Imports up by 2.4% in 2014

MANILA, Philippines – A 2.4% growth in merchandise imports was recorded for full-year 2014, which the National Economic and Development Authority (NEDA) attributed to significant decreases in the value of imported mineral fuels and lubricants, capital goods, and consumer goods.

NEDA said on Tuesday, February 24, the growth came despite the 10.6% drop in December 2014, when the Philippine Statistics Authority reported that total payments for imports was at $4.9 billion compared to the $5.4 billion in December 2013.

The December 2014 drop was "generally" affected by plunging oil prices, according to Economic Planning Secretary and NEDA Director General Arsenio Balisacan.

"Over the immediate term, the combination of strong world crude oil supply growth and weak global demand is expected to reduce imports via lower oil prices and possibly weaker demand for the country’s exports, thus tempering imports," he explained.

Still, for the full-year 2014, the value grew by 2.4% from $62.4 billion in 2013 to $63.9 billion.

Balisacan said the growth, relative to the strong performance of the country’s merchandise exports, reduced trade-in-goods deficit in 2014 from $5.7 billion in 2013 to $2.1 billion.

"This by far is the narrowest trade gap recorded since 2001," he added.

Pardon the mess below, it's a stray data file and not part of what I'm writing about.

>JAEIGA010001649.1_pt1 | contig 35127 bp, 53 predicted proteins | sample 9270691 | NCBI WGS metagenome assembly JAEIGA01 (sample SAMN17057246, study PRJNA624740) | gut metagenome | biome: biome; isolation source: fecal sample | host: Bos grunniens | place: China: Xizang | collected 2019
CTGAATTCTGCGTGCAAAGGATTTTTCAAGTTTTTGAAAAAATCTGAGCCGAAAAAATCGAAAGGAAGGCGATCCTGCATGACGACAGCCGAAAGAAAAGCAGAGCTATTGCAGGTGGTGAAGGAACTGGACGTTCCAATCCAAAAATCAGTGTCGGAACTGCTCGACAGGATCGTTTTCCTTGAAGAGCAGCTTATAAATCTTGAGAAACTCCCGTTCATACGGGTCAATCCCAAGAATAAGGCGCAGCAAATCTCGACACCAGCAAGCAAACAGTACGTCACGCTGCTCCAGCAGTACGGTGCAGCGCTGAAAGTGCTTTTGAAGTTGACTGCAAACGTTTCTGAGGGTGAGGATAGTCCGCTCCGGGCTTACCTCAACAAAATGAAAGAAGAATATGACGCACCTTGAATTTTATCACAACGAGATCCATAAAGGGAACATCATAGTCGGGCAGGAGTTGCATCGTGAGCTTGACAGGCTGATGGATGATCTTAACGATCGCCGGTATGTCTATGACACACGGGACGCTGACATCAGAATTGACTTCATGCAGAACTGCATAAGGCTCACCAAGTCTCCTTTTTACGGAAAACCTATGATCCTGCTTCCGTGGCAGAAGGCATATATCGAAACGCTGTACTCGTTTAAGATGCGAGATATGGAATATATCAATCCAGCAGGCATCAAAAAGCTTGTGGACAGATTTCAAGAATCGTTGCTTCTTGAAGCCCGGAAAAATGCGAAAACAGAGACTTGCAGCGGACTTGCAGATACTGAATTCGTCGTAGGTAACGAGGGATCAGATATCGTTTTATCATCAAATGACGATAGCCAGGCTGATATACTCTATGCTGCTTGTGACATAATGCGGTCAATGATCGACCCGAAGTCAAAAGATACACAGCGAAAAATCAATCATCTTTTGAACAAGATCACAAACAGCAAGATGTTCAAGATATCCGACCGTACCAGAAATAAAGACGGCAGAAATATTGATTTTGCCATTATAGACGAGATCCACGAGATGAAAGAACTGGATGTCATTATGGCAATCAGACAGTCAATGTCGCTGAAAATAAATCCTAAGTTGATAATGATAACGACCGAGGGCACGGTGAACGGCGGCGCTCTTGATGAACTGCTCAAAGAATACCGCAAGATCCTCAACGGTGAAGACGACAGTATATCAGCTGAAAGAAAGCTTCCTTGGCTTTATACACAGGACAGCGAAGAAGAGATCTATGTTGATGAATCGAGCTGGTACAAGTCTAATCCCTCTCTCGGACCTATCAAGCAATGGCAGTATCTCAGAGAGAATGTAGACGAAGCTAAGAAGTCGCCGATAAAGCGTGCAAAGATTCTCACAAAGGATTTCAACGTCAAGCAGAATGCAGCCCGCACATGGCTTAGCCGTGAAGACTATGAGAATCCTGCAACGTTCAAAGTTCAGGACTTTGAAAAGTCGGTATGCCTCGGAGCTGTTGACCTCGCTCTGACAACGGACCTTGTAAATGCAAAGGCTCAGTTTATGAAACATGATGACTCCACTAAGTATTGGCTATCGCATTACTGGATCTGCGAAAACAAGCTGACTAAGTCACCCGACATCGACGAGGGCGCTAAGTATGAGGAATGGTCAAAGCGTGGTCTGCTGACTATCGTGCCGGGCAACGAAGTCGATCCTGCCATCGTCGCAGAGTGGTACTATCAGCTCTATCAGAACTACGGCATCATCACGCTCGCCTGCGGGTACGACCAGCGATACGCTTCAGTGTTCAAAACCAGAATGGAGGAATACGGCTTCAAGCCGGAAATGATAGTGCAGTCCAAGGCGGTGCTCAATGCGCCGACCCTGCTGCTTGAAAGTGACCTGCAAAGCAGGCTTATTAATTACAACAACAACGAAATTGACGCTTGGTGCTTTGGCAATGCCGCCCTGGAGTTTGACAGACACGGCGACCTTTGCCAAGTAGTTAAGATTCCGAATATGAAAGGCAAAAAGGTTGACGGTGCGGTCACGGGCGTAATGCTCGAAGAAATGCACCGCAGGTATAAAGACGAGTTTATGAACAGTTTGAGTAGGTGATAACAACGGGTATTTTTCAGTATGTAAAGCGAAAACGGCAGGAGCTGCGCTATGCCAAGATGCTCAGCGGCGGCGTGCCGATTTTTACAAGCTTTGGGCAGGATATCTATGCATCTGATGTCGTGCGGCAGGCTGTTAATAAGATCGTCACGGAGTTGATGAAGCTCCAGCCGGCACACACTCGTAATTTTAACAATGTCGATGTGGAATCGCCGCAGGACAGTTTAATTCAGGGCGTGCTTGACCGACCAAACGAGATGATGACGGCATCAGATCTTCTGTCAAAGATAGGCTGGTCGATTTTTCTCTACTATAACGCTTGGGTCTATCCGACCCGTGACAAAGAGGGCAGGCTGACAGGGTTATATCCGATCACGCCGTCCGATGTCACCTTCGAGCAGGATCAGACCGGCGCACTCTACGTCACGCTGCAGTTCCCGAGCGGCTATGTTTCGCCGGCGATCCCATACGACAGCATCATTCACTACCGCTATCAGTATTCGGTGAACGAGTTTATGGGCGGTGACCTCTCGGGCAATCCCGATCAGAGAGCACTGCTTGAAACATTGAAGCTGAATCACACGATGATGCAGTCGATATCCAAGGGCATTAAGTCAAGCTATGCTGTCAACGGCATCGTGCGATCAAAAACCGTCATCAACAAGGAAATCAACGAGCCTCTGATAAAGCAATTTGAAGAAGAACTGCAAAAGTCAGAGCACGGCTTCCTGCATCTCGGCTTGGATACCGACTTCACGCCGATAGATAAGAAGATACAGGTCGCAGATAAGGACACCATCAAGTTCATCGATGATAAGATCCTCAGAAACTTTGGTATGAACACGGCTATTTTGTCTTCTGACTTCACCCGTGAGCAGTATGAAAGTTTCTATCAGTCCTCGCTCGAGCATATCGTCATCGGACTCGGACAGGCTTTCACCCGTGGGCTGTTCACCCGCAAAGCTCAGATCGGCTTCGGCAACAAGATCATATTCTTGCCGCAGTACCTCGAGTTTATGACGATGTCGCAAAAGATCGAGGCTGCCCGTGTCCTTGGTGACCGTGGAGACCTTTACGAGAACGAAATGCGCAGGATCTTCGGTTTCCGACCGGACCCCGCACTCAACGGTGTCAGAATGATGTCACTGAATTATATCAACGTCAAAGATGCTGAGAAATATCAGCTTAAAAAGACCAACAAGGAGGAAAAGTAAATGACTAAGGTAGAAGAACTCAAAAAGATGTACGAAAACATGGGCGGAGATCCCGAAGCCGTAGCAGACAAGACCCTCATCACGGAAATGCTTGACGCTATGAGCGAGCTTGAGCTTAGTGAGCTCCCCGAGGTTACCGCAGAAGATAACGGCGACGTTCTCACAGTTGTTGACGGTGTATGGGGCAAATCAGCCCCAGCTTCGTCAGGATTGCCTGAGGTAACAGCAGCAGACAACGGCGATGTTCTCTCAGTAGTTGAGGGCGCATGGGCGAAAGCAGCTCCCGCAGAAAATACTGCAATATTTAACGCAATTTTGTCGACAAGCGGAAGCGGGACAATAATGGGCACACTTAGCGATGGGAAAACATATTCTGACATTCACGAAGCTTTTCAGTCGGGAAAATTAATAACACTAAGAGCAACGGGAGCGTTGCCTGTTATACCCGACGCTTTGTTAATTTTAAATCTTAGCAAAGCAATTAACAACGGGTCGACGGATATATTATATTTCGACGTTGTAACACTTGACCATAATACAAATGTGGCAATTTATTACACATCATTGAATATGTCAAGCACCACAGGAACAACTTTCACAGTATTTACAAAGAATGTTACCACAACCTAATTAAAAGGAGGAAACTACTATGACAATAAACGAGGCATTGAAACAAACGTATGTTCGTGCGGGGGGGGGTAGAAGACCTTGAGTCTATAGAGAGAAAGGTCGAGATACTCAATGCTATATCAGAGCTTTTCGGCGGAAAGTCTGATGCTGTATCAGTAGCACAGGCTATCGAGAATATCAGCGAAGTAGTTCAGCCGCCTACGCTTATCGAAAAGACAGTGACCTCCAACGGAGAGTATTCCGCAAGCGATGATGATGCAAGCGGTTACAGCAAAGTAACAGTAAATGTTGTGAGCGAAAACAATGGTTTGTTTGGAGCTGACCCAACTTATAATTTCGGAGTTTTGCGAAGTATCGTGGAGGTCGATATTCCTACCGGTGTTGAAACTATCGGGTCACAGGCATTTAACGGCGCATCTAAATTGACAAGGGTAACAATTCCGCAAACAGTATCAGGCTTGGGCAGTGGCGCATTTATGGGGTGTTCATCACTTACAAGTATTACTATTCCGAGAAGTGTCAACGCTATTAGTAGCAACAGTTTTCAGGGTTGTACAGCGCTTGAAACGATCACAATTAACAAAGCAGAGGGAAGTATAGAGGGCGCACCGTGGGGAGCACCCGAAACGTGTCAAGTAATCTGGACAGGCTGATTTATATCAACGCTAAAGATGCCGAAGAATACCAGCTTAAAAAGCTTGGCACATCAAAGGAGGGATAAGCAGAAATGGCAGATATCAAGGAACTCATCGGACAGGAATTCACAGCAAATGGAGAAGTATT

Port congestion a 'significant risk'

The issue of port congestion is still a "significant risk" for both exports and imports, Balisacan said.

The manufacturing sector may have felt its "lingering effects" toward the end of 2014. Both the value and volume of major commodity imports and exports declined and slowed down despite the holidays.

"A more lasting solution to the port congestion and other transportation/logistics issues need to be in place, specifically in Metro Manila where approximately 25 percent of all imports passes through. Transportation constraints could further lead to unnecessary escalation of commodity prices," he said.

But the higher value of imported raw materials and intermediate goods "partially tempered" the overall import decline in December 2014. Total payments for inward shipments went up by 12.7%, reaching $2.4 billion in December 2014, compared to $2.1 billion in December 2013.

Balisacan said domestic consumption and investment could sustain imports. He foresees the sector continuing its growth momentum, which, in turn, will keep imports of raw materials and intermediate goods brisk.

"Stable prices, availability of jobs, and more vigorous business activity are seen to further increase consumption spending that could support a healthier demand for imports of consumer products," he added.

The People’s Republic of China was still the country’s top source of imported goods, with a 13.7% share to total value of inward shipments in December 2014.

Second was United States of America with a share of 9.8%, followed by Germany (8.4%), Singapore (8.3%), Japan (7.9%), Taiwan (7.1%), South Korea (6.9%), Saudi Arabia (5.7%), Malaysia (5.5%), and Thailand (4.7%). –